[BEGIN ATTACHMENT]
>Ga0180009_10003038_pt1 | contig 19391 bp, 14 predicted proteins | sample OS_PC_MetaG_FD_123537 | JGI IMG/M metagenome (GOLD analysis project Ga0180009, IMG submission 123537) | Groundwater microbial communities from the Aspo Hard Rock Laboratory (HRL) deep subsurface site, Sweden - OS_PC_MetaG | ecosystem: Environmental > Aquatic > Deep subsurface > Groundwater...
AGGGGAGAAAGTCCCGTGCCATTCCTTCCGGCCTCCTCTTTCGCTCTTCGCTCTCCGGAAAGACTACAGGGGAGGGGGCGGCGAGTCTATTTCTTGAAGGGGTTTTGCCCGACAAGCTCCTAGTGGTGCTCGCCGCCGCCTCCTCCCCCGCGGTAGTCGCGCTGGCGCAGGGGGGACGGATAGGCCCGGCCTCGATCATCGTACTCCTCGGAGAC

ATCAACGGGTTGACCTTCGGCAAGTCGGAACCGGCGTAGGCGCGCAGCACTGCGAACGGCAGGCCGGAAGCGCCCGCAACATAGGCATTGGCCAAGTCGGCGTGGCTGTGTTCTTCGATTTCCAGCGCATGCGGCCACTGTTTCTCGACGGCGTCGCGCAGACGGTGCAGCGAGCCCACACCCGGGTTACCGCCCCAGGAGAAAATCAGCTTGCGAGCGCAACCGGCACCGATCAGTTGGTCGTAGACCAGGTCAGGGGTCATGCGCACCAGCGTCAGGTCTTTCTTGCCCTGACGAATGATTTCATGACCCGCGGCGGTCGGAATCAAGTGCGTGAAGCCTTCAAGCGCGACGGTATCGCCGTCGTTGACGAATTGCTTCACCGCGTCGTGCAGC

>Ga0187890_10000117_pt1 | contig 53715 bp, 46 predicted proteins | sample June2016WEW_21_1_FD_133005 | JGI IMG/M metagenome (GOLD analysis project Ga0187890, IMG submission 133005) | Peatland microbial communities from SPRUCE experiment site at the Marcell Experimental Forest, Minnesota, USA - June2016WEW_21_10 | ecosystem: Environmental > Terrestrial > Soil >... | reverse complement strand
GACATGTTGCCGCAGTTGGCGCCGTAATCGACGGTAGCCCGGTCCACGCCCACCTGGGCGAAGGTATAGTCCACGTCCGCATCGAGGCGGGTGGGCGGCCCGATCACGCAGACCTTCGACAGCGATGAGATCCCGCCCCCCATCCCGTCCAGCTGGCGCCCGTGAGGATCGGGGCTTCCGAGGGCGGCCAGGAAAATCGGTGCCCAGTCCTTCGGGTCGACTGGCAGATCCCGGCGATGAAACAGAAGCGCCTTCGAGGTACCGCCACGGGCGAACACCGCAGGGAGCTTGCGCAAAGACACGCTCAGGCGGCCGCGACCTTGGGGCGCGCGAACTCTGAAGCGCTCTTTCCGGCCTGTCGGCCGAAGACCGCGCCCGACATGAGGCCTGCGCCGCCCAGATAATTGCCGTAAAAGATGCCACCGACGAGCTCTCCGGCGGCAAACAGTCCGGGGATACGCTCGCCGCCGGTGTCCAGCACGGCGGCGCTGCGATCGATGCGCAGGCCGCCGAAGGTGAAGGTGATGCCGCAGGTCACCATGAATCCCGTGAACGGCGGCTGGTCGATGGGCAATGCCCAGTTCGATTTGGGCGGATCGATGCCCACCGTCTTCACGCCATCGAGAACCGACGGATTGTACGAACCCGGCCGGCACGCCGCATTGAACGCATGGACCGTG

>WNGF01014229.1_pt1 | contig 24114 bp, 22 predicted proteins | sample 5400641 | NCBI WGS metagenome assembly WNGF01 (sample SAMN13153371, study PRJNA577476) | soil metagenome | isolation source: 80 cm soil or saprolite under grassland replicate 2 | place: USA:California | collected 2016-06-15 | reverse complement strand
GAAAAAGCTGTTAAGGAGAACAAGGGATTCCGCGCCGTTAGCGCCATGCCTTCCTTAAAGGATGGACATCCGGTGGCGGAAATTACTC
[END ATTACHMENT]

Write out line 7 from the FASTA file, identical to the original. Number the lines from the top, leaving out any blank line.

GAAAAAGCTGTTAAGGAGAACAAGGGATTCCGCGCCGTTAGCGCCATGCCTTCCTTAAAGGATGGACATCCGGTGGCGGAAATTACTC